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Asean and East Asia Could Be India's New Gold Mine


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As East Asian economies begin to emerge from the economic shadow of the 1997 crisis, there is a clear understanding that greater economic coordination among major Asian countries is essential to face the globalization challenges.

If Asia has to strengthen her economic and political weight in the world affairs, India has to be involved as an integral part of the Asia-wide cooperation. As such closer cooperation among Japan, ASEAN, South Korea, India, and China would have far ranging implications for the world.

India has be more proficient at strategic economic diplomacy and soft power skills simultaneously East Asia has to shed its cold war mind set and its insularity to grasp win-win opportunities. India’s growth strategy based on strong and increasingly globally competitive and networked domestic companies could provide a balance for highly trade and FDI dependent East Asian economies.

With successful 4th India-ASEAN dialogue meeting at Kuala Lumpur in December 2005 stage is set for a successful summit from the 14th of this month between India and ASEAN at the Philippines to be followed by the East Asia Summit.

It is seen that the Look-East policy is being pursued aggressively and has started yielding results on the economic, political and strategic fields. The policy initially started with courting ASEAN but now it has expanded to include other nations of the region such as China, Japan and Korea through the East Asia Summit.

The Look East Policy of India started in 1992 had its seeds in the end of the cold war, with the end of the former Soviet Union. In post liberalized India it is more than just a foreign policy alternative as it provided alternative development model too. To quote Prime Minister Man Mohan Singh “it was also a strategic shift in India’s vision of the world and India’s place in the evolving global economy”.

It is only since the beginning of this century, India has given a big push to this policy by becoming a summit level partner of ASEAN (2002), in forming the BIMSTEC and the Ganga Mekong Cooperation and now becoming a member of the East Asia Summit (EAS) in December 2005 and Shanghai co-operation.

India’s interaction with ASEAN in the cold war era can be described as a tale of missed opportunities. India declined to get associated with ASEAN in the 1960s when full membership was offered even before the grouping was formed. The former Prime Minister of India Atal Bihari Vajpayee said in his address to the Institute of Diplomatic and Foreign Relations at Kuala Lumpur in may 2001, “India and ASEAN are on the same side of the socio-economic divide in the debate on globalization. Opening up our national economies to global markets cannot become a mantra at the cost of equitable development and social justice”.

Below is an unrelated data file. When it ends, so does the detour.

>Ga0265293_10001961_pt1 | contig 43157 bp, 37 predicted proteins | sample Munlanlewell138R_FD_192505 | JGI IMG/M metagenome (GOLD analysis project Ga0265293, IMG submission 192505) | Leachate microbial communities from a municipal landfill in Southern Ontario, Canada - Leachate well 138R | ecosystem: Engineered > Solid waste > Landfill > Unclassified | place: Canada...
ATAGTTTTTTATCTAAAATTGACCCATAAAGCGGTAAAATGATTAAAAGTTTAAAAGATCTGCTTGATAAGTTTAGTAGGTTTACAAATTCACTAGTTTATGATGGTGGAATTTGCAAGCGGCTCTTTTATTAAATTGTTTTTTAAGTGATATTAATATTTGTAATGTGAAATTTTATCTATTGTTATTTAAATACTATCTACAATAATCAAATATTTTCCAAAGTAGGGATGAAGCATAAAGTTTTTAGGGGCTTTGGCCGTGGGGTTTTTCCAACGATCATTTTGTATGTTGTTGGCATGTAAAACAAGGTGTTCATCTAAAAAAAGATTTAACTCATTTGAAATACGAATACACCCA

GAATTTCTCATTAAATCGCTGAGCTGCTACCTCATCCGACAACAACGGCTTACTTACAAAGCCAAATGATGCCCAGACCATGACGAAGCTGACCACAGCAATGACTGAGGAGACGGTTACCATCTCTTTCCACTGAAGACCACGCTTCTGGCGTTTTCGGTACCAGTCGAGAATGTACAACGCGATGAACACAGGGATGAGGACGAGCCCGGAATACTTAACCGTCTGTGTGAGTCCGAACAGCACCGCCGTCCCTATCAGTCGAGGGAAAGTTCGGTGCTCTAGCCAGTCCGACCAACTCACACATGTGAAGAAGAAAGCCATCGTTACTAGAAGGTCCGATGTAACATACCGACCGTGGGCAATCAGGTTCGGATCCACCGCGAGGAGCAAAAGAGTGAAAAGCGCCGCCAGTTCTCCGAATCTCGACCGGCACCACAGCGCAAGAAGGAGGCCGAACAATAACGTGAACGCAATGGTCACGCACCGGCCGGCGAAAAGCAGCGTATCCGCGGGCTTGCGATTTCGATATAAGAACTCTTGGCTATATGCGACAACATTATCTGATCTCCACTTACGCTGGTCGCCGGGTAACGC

The first India-ASEAN Business Summit was held at New Delhi in October 2002. ASEAN-India annual trade jumped 40.8 percent last year over 2003, from US$12.5 billion (euro10.6 billion) to US$17.6 billion (euro14.96 billion). That marked its biggest-ever annual rise, it's still tiny compared with ASEAN's US$136 billion (euro115.61 billion) in annual trade with the United States. As such there is a huge scope to expand it further.

Dr Singh has strongly advocated the idea of a Free Trade area (FTA) with ASEAN which was initiated by Vajpayee hopefully in the coming summit this would finally materialized. An FTA with ASEAN will give India an opportunity to look beyond trade and to areas such as science and technology, information technology, biotechnology, space technology, tourism, and human resource development. India has offered to eliminate tariffs for five ASEAN members- Singapore, Malaysia, Indonesia, Thailand and Brunei- by 2011. The new ASEAN members- Cambodia, Laos, Myanmar and Vietnam- will get time till 2016 to set up FTAs with India.

With Annual trade of India with China expected to rise from the present $20 billion to $40 billion by 2010. The Indo-Japanese bilateral trade in 2003-04 stood at US$ 4 bn growing by 18 per cent then what it was in 2002-03. So far as foreign direct investment (FDI) is concerned, approvals of Japanese FDI in India during the period 1991-2004 have been in the order of US$3.2 billion accounting for around 4.8 per cent of total Indian approvals for all FDI.

Thus for India East Asia and ASEAN can be a gold mine in future.

Dr Suvrokamal Dutta

(The writer is a renowned Foreign Affairs and Economic Expert and Chairman Global Council For Peace)

Contact: Email:,


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